Five hundred years ago today, an obscure monk in a backwater Saxon town posted a piece of paper on a church door. In so doing, Martin Luther began a movement which would rock the Christian Church with the notion that there is no higher authority for Christian truth than the words of Christ and His apostles, and that God freely accepts all who come to him in repentance and faith in His Son regardless of how flawed. weak, and errant they have been.
Much will be written today about the impact of the Reformation on theology, government, marriage, mores, and even beer (the break with Rome meant that the traditional spices used in brewing, over which the Catholic church held a monopoly, would have to be replaced in Protestant lands by a weed called "hops"). But most of all, it brought to the forefront a basic reality of life, obscured though never truly erased by human power-grabbing and intellectual presumption: that at the center of reality is a God Who loves you not because of who you are, but because of Who He is, and Who stands in the breach on your behalf even in the face of your greatest shame, and even in the face of death itself.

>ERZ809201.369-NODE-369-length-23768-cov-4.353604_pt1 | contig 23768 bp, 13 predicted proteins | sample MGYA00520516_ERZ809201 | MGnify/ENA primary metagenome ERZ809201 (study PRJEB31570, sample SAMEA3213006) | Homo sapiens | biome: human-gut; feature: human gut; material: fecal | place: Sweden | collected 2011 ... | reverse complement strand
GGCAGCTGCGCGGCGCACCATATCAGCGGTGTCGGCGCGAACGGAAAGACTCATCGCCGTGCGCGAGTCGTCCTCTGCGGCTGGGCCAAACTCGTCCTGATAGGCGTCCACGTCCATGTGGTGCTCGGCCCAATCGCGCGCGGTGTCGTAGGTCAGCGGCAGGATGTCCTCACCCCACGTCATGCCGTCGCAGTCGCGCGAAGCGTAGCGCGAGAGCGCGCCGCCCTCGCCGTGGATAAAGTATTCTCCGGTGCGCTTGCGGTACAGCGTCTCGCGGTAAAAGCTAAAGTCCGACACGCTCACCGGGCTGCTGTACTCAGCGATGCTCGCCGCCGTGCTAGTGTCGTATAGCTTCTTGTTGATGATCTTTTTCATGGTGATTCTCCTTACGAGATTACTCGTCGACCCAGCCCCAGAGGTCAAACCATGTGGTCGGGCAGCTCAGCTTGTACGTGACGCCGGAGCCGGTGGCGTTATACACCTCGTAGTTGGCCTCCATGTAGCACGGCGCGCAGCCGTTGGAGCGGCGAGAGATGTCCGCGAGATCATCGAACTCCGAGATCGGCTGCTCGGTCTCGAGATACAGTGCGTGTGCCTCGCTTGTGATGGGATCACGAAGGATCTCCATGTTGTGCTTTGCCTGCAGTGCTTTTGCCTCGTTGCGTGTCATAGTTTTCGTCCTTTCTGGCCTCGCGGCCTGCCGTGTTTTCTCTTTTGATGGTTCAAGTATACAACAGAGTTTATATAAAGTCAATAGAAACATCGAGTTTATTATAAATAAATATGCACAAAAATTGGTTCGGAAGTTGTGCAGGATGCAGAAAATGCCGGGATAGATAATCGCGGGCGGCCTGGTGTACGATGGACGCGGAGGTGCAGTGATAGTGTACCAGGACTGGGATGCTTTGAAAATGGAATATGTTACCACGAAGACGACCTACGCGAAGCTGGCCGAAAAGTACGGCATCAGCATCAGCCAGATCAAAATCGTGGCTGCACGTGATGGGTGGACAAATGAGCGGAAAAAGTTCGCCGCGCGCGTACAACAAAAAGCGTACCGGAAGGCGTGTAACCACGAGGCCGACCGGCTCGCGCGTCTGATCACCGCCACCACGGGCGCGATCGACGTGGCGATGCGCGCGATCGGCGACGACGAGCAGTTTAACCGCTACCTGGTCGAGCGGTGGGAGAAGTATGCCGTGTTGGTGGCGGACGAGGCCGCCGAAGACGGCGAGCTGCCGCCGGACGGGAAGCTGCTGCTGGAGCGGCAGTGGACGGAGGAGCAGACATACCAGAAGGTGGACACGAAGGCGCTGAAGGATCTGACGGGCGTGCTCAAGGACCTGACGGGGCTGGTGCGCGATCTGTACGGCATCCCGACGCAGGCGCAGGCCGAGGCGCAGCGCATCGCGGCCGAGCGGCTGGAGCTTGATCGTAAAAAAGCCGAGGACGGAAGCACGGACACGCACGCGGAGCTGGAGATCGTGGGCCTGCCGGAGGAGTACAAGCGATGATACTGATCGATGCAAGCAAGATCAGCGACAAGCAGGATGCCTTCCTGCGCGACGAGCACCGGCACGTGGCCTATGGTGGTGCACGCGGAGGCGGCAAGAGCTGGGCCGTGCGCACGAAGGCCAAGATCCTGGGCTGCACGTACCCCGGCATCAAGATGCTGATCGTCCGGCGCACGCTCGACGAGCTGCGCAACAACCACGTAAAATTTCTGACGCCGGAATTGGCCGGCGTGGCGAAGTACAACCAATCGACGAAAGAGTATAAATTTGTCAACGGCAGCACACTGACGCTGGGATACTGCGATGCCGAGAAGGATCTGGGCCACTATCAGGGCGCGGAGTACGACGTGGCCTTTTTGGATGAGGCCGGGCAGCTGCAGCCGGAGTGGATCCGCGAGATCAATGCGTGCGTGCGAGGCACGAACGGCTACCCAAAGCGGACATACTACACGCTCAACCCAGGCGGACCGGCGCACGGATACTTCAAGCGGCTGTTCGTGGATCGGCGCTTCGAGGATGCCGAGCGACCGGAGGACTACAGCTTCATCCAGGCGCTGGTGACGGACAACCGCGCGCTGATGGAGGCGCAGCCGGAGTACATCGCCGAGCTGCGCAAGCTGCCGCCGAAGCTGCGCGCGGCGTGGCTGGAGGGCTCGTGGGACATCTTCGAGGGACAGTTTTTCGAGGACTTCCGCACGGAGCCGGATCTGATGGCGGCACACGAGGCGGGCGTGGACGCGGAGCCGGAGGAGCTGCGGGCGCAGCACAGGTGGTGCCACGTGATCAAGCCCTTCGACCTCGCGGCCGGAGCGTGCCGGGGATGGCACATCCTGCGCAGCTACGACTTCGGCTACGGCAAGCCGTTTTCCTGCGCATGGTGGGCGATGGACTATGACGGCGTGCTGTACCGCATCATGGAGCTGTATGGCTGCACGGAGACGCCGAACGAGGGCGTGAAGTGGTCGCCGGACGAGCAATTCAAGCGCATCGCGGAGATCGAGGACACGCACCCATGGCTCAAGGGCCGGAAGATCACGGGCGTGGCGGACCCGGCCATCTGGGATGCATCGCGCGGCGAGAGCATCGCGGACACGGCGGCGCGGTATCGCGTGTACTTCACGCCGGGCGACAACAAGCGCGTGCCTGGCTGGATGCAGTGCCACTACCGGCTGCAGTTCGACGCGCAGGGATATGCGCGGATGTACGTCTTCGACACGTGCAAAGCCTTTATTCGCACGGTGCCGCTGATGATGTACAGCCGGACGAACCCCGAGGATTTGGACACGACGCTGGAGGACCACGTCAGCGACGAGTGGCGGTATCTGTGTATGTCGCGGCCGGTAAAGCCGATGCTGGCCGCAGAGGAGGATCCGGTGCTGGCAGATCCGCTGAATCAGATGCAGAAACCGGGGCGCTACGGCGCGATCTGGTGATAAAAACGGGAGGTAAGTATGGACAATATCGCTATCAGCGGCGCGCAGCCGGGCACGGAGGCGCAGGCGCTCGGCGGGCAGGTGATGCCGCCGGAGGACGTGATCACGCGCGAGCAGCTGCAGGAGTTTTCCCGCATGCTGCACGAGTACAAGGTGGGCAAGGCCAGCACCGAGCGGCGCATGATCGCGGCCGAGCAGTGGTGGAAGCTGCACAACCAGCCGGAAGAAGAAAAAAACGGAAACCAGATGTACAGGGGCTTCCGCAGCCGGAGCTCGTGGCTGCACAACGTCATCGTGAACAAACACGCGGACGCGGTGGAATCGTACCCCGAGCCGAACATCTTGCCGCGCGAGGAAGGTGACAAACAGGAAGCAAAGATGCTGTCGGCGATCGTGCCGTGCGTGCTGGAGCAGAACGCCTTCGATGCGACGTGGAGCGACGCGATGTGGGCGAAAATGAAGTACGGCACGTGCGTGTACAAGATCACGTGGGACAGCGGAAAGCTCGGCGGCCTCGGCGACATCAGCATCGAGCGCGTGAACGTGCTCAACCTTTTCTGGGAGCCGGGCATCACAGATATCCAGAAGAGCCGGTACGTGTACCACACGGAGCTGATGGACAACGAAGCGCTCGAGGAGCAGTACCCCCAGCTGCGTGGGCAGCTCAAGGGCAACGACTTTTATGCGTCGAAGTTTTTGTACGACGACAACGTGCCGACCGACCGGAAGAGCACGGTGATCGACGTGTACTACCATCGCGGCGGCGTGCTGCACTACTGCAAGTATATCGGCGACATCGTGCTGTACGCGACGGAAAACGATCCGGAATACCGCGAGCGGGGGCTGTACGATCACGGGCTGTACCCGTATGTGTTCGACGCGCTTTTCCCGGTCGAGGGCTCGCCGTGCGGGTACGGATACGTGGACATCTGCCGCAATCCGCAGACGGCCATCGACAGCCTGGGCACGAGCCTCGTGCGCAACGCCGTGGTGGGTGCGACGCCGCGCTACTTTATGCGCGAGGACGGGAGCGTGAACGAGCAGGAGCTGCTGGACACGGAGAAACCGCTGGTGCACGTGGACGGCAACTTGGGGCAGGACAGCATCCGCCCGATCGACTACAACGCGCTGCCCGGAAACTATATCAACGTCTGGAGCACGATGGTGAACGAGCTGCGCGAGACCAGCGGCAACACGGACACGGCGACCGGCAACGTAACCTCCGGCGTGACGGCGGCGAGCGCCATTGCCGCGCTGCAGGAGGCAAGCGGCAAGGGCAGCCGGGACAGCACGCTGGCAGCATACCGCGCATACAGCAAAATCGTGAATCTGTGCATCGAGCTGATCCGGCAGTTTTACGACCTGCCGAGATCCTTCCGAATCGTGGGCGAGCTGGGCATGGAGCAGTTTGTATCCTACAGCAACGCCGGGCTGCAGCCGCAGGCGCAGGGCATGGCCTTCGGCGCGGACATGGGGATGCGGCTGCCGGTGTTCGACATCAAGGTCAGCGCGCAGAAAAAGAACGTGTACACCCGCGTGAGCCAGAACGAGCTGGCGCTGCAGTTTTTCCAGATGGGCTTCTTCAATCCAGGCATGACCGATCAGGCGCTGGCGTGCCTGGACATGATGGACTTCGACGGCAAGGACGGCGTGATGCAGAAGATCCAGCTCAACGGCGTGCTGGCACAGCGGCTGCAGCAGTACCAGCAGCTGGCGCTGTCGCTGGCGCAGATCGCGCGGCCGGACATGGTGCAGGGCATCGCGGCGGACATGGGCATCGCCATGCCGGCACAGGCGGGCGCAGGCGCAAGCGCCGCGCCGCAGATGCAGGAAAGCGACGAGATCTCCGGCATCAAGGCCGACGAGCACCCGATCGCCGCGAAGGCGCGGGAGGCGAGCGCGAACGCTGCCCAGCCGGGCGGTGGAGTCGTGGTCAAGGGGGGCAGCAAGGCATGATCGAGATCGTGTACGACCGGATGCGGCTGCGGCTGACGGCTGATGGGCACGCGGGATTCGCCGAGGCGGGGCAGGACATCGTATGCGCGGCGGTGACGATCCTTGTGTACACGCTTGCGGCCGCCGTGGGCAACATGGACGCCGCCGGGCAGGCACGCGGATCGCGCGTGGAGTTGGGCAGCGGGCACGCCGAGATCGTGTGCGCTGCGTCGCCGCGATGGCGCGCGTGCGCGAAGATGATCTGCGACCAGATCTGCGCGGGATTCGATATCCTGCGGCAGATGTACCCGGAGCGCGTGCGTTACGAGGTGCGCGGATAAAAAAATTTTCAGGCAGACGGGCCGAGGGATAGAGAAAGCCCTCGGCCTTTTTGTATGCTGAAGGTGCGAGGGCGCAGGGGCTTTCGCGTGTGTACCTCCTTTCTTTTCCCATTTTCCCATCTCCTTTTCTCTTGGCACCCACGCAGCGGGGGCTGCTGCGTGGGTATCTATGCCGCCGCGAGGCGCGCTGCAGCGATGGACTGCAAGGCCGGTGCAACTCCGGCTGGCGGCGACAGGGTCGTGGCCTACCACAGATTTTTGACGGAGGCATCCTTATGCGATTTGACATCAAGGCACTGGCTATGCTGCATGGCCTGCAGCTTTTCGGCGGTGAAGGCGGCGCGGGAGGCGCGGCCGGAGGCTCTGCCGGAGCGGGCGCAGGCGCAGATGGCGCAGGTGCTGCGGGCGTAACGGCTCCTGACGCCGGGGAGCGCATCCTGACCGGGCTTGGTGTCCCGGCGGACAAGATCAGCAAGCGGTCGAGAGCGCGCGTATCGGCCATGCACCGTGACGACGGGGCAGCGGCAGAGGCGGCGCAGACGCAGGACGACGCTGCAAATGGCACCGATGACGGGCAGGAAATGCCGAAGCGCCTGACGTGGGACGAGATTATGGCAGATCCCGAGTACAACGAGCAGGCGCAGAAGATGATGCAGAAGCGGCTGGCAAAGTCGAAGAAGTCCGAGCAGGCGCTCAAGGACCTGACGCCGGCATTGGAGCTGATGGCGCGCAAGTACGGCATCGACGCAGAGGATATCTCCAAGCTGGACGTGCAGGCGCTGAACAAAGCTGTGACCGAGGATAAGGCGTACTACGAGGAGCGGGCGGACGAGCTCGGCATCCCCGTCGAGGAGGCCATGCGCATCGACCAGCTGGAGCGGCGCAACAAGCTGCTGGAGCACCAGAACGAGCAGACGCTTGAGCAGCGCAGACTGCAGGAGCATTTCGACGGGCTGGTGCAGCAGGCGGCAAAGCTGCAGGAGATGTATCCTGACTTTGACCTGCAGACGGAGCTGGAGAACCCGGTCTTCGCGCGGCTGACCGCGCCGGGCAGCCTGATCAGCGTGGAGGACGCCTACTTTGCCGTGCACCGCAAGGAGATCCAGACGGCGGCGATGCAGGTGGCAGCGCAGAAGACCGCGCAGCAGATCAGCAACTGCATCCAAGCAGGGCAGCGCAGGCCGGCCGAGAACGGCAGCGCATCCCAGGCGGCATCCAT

May the Gospel whose recovery began five hundred years ago today comfort your heart, inspire your soul and fill you with the Life that can never die.